This story first appeared in The Advocate. You can read it here.
Earlier this week, officials announced plans to reconnect the Stonewall Inn with its neighboring building in Greenwich Village, where the 1969 riot sparked the modern LGBTQ+ rights movement.
The Stonewall National Monument Visitor Center will be home to rangers working to preserve Stonewall Inn, which was designated a national monument by President Obama in 2016.
LGBTQ+ rights group Pride Live spearheaded the planning for the center.
In addition to in-person and virtual tours, visitors will also be able to explore LGBTQ+ history and culture through lectures, exhibitions, and visual arts displays.
Several leaders hail the move as a historic step forward for the LGBTQ+ community, especially in light of right-wing attacks.
"The opening of the Stonewall National Monument Visitor Center is a remarkable moment in the history of Stonewall," Ann Marie Gothard, president of the Pride Live board of directors, said in the announcement. "We honor all those who came before us, most especially the queer people fighting for equality at the Stonewall Rebellion. The designation as a National Monument and the opening of this visitor center will memorialize their important legacy in the gay rights movement, and we hope will inspire future generations to continue fighting for LGBTQ+ equality."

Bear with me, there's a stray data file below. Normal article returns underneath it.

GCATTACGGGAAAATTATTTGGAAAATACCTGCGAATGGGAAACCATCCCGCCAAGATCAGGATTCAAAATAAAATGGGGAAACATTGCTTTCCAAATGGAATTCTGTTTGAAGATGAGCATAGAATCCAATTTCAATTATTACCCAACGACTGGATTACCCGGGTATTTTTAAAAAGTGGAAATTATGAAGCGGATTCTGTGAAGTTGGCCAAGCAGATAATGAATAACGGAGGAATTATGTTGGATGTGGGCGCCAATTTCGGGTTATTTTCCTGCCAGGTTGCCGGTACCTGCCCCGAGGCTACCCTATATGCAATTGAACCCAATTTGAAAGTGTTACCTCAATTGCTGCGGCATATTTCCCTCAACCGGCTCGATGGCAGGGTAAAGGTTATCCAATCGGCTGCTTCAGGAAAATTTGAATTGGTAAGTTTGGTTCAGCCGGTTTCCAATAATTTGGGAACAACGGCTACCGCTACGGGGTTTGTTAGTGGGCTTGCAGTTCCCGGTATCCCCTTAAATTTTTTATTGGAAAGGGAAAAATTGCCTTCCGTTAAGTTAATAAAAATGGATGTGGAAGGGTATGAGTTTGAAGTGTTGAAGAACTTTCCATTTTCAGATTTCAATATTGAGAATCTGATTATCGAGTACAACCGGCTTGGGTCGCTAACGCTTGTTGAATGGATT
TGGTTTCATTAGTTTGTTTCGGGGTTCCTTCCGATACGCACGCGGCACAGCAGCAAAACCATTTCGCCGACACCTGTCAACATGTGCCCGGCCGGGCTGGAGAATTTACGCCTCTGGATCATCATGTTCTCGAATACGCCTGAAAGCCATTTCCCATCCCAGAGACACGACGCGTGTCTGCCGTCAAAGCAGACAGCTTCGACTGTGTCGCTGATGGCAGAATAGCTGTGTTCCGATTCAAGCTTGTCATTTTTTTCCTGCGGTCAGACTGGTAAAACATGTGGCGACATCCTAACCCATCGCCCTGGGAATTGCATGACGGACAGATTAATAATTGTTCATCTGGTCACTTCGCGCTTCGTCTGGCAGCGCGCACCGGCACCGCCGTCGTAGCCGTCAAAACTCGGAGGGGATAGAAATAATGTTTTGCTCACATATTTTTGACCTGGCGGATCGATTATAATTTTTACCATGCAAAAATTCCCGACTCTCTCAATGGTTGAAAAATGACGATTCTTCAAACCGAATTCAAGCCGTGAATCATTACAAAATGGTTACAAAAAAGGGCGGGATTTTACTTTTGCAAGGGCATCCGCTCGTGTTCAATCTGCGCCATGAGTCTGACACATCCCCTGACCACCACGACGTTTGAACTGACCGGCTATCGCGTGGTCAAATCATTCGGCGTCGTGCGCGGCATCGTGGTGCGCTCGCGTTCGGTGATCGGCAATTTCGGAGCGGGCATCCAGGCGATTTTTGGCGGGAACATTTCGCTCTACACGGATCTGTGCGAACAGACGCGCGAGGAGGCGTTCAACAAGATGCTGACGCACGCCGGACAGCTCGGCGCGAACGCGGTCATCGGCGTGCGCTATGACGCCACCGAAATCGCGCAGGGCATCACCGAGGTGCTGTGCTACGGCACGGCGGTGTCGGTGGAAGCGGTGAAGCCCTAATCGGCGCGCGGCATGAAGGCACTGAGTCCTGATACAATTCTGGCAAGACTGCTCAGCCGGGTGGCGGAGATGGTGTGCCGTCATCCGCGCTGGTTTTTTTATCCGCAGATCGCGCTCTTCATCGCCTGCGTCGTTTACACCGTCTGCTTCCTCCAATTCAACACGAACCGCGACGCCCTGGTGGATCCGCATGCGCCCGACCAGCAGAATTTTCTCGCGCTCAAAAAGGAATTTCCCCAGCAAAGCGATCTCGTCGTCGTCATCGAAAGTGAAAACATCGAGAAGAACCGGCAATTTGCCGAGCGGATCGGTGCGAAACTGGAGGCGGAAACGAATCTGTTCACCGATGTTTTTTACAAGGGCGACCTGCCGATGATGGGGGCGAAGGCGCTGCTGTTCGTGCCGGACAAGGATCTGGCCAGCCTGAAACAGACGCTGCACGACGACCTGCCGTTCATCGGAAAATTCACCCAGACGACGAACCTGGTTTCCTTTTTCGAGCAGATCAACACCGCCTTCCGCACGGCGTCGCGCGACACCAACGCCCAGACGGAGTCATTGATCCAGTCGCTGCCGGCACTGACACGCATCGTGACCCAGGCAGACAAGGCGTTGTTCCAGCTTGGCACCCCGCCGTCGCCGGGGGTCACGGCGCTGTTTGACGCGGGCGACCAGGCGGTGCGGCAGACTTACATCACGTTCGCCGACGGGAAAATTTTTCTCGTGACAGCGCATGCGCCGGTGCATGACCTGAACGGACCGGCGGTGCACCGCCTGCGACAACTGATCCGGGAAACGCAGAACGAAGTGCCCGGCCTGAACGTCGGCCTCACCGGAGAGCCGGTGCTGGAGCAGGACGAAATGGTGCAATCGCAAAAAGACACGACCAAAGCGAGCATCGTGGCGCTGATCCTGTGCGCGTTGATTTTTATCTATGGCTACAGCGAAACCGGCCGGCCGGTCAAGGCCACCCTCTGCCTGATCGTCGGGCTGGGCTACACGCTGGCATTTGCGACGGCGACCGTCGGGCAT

The Stonewall Inn originally consisted of two buildings: 53 Christopher St., where the current bar is, and 51 Christopher St., where a 3,700-square-foot visitor center will open in 2024.
"The new Stonewall National Monument Visitor Center will serve as an important memorial for the Stonewall Uprising, an iconic and pivotal moment in the essential effort to fully realize America's founding ideal that we are all created equal," said U.S. Senate Majority Leader Chuck Schumer. "I'm proud New York will be home to the first LGBTQ+ visitor center within the National Park Service, honoring the LGBTQ+ community and their history. As a proud parent of a LGBTQ+ person, I won't stop fighting against the unprecedented and unjust discrimination the LGBTQ+ community continues to face today."
Gothard told NBC News that one of the missions of this new visitor center is to connect young people with the legacy of Stonewall by capturing the essence of the era when the uprising took place over a half-century ago.
"If you've ever gone down and kind of just observed tourists visiting Stonewall Inn, you'll see that individuals of a certain age, because it's a bar, are not allowed to go in," she said. "So we really want to create a space that's welcoming for all, whether you represent the gay community or you're an ally."
As a bureau of the U.S. Department of the Interior, the National Park Service is responsible for preserving national parks.
Dedicated to the birthplace of modern civil rights movements for LGBTQ+ individuals, Stonewall National Monument is the country's first monument honoring that movement.
A live stream of the groundbreaking ceremony will be available at YouTube.com/c/pridelive at 10:30 a.m. EDT on Friday, June 24.